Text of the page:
15 German Länder have signed the latest version of a state treaty on gambling that has been derided at every turn as “unworkable” and not fitting in with EU laws. The only state not to add its signature to the law was Schleswig-Holstein and state premier Peter Harry Carstensen told Reuters it still needs approval from the European Commission. Another state premier, Reiner Haseloff of Saxony-Anhalt, believes it will get the approval even though the treaty has seen little change every time there’s been a revision.
If brought in mid-way through 2012, the law will only allow 20 licenses with a rate of tax set at 5% on all stakes. It imposes a total ban on online casino and poker games with those critical pointing to its favorable attitude towards monopoly providers. Schleswig-Holstein’s plan is the knight in shining armor for gaming industry firms. Its shimmering 20% gross profits tax combined with unlimited licenses to operate just about any gambling they please explains why they’re fully behind the S-H plan.
JAXX, owner of myBet.com, was one of the first to come out with comments on the latest treaty calling it “short sighted” and calling for “major improvements.”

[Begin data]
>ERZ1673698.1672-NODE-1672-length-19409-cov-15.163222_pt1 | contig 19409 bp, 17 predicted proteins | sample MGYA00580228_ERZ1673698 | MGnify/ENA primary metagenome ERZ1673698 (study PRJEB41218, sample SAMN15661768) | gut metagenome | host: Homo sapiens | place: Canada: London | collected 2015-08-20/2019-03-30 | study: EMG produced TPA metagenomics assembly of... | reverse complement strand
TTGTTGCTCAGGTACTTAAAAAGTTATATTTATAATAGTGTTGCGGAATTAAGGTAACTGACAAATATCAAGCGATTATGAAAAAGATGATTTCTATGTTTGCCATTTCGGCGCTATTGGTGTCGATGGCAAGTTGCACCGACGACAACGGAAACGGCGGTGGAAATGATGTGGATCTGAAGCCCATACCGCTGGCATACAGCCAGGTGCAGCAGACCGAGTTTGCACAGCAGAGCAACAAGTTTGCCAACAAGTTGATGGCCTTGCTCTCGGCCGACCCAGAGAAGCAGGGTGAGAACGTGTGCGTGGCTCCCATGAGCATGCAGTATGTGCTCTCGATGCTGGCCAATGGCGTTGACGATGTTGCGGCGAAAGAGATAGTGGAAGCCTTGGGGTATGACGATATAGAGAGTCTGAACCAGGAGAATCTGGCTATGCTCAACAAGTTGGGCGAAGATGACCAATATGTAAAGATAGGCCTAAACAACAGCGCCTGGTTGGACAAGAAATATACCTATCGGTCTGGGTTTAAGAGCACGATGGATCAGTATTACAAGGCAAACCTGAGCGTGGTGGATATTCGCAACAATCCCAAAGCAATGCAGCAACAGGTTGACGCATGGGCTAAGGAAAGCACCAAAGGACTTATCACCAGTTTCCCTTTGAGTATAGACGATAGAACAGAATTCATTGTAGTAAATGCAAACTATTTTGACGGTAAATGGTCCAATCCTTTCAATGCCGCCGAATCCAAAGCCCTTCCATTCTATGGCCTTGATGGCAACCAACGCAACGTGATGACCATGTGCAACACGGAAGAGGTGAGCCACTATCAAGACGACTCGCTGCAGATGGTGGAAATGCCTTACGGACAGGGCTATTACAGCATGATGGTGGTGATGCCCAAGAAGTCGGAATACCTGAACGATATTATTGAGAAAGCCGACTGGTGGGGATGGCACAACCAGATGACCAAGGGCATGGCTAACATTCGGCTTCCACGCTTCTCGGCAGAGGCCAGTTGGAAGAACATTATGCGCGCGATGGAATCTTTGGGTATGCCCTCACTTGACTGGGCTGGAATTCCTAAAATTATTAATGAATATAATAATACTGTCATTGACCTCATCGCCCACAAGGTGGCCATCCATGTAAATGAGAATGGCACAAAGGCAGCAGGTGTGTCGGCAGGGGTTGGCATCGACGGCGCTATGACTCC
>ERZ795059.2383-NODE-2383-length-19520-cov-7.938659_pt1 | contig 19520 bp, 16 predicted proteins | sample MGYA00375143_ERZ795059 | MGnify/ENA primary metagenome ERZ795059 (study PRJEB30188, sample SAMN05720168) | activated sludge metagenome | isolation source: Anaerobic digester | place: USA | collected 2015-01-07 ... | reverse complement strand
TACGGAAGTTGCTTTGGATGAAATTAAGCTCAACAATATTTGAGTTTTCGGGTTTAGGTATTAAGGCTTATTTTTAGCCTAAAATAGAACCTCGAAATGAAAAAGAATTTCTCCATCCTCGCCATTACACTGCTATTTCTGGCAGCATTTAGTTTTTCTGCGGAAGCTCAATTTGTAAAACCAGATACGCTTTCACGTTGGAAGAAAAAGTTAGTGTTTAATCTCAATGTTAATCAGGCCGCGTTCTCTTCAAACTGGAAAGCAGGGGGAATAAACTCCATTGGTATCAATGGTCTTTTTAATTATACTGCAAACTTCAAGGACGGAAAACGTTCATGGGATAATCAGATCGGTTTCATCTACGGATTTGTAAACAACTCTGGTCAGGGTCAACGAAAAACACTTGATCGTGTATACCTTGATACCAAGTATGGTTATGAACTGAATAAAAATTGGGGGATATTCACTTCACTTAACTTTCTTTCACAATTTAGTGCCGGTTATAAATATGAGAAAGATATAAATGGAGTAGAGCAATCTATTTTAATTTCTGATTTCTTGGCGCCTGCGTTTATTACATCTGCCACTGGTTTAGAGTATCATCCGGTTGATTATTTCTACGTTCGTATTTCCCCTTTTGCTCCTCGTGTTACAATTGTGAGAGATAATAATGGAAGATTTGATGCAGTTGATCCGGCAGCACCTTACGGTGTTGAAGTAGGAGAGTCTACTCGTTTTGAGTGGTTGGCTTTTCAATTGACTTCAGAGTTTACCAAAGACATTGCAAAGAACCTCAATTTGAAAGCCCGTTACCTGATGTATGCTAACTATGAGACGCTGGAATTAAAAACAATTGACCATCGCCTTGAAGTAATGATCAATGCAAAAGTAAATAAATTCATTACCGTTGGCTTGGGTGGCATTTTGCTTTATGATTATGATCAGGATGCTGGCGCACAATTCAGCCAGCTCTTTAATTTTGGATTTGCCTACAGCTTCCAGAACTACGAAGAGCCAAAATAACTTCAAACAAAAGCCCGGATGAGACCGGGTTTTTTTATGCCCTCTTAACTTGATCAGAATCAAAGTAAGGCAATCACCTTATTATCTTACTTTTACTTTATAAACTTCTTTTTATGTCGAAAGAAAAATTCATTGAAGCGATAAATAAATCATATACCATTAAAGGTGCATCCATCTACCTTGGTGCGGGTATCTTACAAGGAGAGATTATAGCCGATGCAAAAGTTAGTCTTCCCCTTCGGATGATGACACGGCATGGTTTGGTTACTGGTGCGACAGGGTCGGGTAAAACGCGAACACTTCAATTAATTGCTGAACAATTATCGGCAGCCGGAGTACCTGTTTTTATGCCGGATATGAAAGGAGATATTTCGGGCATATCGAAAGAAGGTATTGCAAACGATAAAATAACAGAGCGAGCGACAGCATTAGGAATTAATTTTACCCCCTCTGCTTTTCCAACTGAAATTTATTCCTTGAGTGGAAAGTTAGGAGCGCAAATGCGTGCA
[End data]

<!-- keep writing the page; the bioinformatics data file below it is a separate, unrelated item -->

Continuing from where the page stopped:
“The regulation has not been thought through. It is a political compromise that is not fit for purpose and is grossly out of step with other European countries,” added Mathias Dahms, Management Board spokesperson for JAXX. “We doubt whether these conditions will encourage a sufficient number of companies in Germany to apply for licences for the market to be regulated effectively. Most players will continue to operate from abroad, bolstering the grey or black market. Only operators which have shops might survive amid the conditions proposed. We will have to await further developments.”
Another that has been watching on with interest is Betfair with a spokesperson telling eGR: “The incompatible and inconsistent nature of the Länder’s Treaty mean there is much legal and political wrangling to come, though in the meantime we look forward to applying for an operating licence in Schleswig Holstein.”
Schleswig-Holstein is expected to start handing out licenses from January to March with the intention to open for business at the conclusion of that period. By then the European Commission will have had its latest look at the State treaty and decide whether it’s ‘Ja oder Nein’.